Vampire Weekend’s newest music video, for their song “This Life,” prominently features a seder. Yes, you read that correctly: a seder. (Their last video, for “Sunflowers,” was an ode to the Jewish deli, directed by Jonah Hill, and featuring Jerry Seinfeld, so maybe this shouldn’t be such a shock.)

But first, some details: “This Life,” the third single off Father of the Bride, was produced by Ezra Koenig and Ariel Rechtshaid. The lyrics ruminate on life’s disappointments (“Baby, I know dreams tend to crumble at extremes/I just thought our dream would last a little bit longer”). The music video is directed by Emmett Malloy, and alongside the Vampire Weekend crew, it features Rechtshaid, Danielle Haim, Mark Ronson, Jovan Hill, Sophie, Despot, and Simi & Haze. It also builds up to a Passover dinner in Palm Springs, California (joining a long tradition of Passover in pop culture).

Okay, let’s break it down:

First we meet Wade, played by Kyle Field of Little Wings, who lives in the desert, is heavily bearded, and says he’s a people person. Danielle and Ariel get into his car. They start driving.

vampire weekend this life

danielle haim vampire weekend

(Side note: we are in love with Danielle Haim!! Look at her! Can we be her?!)

Anyhoo, there’s a lot of driving, Ezra Koenig playing his guitar in the desert on what seems like a wind farm, close-up shots of Wade, Wade dancing, Wade picking up the future seder guests (including Jovan!), close-ups of the band, and more. Here’s Wade, for reference:

palestine

But what we’re here to talk about — besides Danielle Haim — is the seder itself.

The first shot we get is of Mark Ronson putting on a kippah:

mark ronson

Ronson, born in London to a Jewish family and raised in New York City, said in 2015, “I would never change or give a second thought to living life differently to the way I am. It is troubling, for sure; it’s really ugly, and terrible things are going on all over the world right now.”

He seems to be the one leading the seder, setting out the haggadahs on every plate.

mark ronson seder

(If you’re curious what haggadah they used, it seems to be this Goldberg Passover Haggadah! Of course we’re identifying the haggadah, who do you think we are?!)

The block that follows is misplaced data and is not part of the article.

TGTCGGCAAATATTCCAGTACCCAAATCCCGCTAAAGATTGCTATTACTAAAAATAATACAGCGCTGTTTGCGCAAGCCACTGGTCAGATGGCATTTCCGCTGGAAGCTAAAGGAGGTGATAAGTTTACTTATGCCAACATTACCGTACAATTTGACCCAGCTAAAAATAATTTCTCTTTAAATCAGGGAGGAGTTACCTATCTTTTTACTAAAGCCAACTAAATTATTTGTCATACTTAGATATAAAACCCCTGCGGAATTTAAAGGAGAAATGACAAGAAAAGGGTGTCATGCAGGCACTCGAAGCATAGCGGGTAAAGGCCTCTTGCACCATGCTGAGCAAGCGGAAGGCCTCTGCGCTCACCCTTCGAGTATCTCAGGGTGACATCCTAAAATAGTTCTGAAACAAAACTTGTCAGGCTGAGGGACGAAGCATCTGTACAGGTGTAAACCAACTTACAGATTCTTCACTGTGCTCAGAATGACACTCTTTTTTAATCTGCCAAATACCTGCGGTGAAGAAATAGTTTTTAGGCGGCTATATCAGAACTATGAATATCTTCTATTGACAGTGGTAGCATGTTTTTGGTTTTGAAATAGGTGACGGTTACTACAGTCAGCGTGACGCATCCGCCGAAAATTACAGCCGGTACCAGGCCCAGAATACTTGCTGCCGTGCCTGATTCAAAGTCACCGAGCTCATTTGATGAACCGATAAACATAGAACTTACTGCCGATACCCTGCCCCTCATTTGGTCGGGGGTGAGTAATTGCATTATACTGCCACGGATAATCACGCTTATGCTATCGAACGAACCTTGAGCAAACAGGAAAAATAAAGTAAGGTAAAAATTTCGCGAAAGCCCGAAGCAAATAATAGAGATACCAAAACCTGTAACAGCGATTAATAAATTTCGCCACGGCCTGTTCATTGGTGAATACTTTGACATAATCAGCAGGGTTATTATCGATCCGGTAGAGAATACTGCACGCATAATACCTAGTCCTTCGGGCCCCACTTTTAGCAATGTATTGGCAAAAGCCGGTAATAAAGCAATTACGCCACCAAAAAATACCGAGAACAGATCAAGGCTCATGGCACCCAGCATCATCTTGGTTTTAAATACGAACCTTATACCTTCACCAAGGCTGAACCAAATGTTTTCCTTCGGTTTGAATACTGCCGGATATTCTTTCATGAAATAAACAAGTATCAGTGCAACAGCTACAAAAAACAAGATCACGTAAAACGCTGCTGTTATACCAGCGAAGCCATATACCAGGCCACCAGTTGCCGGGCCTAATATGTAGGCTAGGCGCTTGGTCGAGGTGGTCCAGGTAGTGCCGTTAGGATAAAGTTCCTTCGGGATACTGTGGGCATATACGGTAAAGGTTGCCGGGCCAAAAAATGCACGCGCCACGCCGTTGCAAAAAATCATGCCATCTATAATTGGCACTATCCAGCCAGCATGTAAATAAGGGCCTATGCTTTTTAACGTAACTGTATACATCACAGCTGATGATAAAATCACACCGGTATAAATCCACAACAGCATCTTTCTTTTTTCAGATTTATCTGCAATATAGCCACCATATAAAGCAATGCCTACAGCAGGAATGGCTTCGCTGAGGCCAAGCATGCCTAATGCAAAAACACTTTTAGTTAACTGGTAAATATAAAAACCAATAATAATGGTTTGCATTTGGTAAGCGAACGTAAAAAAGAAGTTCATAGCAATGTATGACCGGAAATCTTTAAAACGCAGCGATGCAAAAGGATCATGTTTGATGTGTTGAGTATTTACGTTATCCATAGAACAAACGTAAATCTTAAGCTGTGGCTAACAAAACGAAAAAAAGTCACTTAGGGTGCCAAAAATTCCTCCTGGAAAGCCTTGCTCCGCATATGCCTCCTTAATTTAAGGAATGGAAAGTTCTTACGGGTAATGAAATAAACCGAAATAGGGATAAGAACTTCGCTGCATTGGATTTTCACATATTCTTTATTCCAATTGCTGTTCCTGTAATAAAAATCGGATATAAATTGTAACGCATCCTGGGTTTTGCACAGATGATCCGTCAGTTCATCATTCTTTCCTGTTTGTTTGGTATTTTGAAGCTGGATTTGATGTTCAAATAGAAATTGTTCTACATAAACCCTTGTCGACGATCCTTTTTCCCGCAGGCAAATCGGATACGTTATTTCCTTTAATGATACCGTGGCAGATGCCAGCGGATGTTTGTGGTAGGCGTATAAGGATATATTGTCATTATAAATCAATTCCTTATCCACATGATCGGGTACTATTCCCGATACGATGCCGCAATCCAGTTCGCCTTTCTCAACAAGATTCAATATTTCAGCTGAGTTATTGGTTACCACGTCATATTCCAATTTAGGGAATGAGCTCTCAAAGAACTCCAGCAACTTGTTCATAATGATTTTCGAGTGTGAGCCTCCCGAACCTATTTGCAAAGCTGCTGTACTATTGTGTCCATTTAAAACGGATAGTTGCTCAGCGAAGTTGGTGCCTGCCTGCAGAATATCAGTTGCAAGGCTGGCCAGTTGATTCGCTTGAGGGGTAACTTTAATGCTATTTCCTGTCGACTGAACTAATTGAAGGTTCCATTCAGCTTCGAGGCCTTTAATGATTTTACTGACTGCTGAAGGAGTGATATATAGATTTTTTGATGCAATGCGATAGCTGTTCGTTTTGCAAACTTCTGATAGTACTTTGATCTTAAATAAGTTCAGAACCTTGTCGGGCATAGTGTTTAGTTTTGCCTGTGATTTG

He uncorks some wine:

this life vampire weekend

Eagle-eyed viewers will spot the Coachella bracelet, giving you a sense of when this was filmed. (Ronson attended Coachella, “snapping photos like a proud dad” at King Princess Mikaela Straus’ set.)

And then we get to the seder. Ezra sits at the head of the table and sings:

this life vampire weekendthis life vampire weekend

And then we get close-ups of the kippah-clad seder attendees (including the women):

vampire weekend this life

vampire weekend this life

Here Ezra moodily sings “and all it’s suffering” as people cheers (l’chaim?) around him at the seder table. This gif is maybe the most accurate depiction of Jewish holidays we’ve ever seen! Suffering and joy!

vampire weekend this life

And then, Wade pulls up to the house, walks in, and sits down next to Mark Ronson. He takes off his hat and puts on a kippah.

this life vampire weekend

Is Wade Elijah!? (We’ll get back to this.)

Mark Ronson gives a toast:

mark ronson toast

this life vampire weekend

Wade then takes a swig of wine, stands up, and says, “I’m kind of a loner. But I’m also sort of a people person.” People cheer, and he starts to tear up.

vampire weekend this life

More importantly: Is he drinking out of Elijah’s cup!?

this life vampire weekend

In Jewish tradition, at the Passover seder, families pour a glass of wine for the prophet Elijah and open the door for him. It has come to be seen as “a celebration of future redemption.”

And so, could it be we are meant to interpret our bearded desert-driver Wade as some version of Elijah? And if so, what is he redeeming us from? And where did Ezra hide the afikomen?

Who knows, just watch:

Also, be prepared for some Jewish Vampire Weekend merch in the future. During Passover, Ezra Koenig posted this on his Instagram story:

seder merch

Honestly, would wear.

Emily Burack

Emily Burack is an editorial assistant at Alma.